The Bally Astrocade was released in 1977 and was available only through mail order.[27] It was originally referred to as the Bally Home Library Computer.[27][28] Delays in the production meant that none of the units shipped until 1978. By this time, the machine had been renamed the Bally Professional Arcade.[28] In this form, it sold mostly at computer stores and had little retail exposure, unlike the Atari VCS. The rights to the console were sold to Astrovision in 1981. They re-released the unit with the BASIC cartridge included for free; this system was known as the Bally Computer System.[28] When Astrovision changed their name to Astrocade in 1982 they also changed the name of the console to the Astrocade to follow suit. It sold under this name until the video game crash of 1983 when it was discontinued.[29]

Magnavox Odyssey²Edit

In 1978, Magnavox released its microprocessor-based console, the Odyssey², in the United States and Canada.[30] It was distributed by Philips Electronics in the European market and was released as the Philips G7000.[31] A defining feature of the system was the speech synthesis unit add-on which enhanced music, sound effects and speech capabilities.[32] The Odyssey² was also known for its fusion of board and video games. Some titles would come with a game board and pieces which players had to use in conjunction to play the game. Although the Odyssey 2 never became as popular as the Atari consoles, it sold 2 million units throughout its lifetime. This made it the third best selling console of the generation.[33] It was discontinued in 1984.[citation needed]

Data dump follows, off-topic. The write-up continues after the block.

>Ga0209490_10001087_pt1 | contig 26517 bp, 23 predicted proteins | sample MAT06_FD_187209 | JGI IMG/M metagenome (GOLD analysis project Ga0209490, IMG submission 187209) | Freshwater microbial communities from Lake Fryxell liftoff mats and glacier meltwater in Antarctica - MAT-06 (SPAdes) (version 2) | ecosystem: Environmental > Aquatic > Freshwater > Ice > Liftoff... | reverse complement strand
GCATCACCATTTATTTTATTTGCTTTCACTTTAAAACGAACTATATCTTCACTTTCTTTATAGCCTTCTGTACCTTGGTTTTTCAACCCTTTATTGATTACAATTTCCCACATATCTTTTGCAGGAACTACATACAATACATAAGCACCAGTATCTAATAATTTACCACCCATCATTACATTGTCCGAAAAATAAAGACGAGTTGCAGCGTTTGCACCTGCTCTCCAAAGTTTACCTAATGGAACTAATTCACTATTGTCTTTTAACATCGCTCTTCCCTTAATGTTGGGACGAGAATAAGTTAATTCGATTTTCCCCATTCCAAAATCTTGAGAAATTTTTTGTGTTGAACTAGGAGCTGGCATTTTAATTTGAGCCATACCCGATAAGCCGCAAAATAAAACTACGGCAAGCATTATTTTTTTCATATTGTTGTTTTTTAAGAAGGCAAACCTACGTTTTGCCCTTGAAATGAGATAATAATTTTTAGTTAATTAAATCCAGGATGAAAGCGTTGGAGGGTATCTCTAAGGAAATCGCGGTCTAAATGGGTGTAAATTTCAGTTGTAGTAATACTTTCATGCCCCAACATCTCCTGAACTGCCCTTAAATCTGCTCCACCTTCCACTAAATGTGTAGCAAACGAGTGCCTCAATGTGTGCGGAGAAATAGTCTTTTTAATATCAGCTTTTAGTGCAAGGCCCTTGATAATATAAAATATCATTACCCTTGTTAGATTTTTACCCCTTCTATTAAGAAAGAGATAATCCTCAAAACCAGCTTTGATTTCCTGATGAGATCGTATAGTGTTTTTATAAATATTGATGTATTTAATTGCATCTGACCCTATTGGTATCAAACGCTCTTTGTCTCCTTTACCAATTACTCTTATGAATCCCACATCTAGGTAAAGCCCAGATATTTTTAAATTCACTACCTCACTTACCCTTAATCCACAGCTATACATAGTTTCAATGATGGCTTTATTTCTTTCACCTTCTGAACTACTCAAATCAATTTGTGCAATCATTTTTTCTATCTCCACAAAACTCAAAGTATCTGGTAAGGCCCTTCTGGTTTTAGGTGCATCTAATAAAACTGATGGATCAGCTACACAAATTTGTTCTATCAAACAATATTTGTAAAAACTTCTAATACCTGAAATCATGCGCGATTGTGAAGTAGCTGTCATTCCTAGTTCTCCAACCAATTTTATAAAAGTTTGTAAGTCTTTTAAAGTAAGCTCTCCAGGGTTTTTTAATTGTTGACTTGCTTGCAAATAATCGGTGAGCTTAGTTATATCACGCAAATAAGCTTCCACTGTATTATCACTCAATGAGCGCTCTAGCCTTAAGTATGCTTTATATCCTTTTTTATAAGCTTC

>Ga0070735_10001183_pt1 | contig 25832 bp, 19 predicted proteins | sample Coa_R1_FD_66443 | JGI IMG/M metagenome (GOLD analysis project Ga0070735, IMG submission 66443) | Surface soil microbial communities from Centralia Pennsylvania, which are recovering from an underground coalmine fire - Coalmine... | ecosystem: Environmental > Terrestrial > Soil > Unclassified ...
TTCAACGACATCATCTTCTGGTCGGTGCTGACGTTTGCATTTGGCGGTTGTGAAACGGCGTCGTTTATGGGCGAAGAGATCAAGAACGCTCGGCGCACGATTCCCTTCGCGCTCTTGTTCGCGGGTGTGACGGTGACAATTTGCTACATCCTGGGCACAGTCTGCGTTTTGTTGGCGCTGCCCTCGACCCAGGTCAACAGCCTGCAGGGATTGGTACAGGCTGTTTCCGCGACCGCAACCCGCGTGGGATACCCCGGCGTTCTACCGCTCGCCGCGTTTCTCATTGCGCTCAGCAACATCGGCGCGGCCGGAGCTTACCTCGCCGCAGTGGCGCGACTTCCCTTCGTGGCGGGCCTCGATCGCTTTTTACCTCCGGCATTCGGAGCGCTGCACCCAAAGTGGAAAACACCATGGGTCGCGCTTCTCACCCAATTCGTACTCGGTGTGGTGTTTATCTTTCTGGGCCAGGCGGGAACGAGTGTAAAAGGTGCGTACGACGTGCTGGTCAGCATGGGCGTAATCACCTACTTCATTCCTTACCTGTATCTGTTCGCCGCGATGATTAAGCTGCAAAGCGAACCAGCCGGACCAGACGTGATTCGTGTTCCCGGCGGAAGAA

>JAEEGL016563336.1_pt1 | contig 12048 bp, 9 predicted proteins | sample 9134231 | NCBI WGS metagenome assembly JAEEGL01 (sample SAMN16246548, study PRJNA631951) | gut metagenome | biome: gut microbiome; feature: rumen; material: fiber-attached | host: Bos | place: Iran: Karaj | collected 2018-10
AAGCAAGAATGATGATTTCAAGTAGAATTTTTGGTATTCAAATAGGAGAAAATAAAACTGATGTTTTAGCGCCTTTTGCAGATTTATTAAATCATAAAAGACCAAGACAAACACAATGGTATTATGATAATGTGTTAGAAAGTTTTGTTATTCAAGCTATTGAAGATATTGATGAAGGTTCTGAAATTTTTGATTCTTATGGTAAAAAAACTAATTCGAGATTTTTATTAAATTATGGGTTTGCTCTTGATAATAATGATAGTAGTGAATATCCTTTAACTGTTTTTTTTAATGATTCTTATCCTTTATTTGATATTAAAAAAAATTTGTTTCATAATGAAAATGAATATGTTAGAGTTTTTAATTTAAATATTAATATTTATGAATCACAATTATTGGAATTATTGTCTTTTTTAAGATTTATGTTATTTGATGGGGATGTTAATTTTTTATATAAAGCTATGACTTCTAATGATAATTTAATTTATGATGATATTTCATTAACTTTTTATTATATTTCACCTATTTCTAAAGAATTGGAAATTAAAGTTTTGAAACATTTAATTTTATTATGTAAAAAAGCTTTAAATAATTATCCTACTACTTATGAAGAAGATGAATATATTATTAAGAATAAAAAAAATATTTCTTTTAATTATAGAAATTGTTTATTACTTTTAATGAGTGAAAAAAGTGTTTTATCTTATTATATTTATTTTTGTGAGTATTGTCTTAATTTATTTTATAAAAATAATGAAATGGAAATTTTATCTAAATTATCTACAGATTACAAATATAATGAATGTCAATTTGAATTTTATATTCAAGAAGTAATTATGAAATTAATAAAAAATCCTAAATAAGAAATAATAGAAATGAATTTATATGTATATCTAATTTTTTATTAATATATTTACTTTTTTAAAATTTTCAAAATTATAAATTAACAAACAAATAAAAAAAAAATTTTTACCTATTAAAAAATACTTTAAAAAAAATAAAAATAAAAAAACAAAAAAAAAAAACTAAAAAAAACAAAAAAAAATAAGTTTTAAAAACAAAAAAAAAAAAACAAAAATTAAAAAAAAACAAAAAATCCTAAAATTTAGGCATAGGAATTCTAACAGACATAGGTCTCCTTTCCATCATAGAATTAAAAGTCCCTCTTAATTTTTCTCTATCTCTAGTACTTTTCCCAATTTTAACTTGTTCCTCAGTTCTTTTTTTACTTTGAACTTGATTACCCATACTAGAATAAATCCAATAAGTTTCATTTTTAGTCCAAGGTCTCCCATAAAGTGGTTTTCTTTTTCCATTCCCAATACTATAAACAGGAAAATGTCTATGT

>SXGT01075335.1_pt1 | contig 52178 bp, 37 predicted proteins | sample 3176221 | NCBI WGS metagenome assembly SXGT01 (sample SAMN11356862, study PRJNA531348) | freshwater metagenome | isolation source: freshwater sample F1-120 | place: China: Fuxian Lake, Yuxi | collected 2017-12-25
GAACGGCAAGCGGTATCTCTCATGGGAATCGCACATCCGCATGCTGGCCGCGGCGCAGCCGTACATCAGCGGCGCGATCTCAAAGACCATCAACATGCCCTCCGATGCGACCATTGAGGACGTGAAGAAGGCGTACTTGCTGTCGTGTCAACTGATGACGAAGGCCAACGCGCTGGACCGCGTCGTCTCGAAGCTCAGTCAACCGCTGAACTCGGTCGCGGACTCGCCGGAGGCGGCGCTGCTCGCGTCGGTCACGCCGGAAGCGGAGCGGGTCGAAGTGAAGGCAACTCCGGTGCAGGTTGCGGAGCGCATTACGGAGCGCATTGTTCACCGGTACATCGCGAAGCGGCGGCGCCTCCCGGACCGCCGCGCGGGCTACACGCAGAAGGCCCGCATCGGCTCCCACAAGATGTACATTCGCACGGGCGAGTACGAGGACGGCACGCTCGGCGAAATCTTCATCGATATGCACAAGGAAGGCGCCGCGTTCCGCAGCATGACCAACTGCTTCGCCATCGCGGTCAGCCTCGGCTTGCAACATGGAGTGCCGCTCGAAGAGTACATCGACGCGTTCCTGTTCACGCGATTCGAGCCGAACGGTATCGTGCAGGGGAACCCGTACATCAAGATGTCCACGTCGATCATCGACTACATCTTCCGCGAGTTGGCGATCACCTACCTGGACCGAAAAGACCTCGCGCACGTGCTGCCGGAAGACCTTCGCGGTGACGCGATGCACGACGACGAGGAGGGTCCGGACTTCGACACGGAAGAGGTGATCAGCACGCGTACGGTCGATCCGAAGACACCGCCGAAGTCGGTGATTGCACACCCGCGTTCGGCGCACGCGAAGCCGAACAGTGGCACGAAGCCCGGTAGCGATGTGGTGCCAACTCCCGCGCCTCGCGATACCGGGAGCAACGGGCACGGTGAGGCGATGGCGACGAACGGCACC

IntellivisionEdit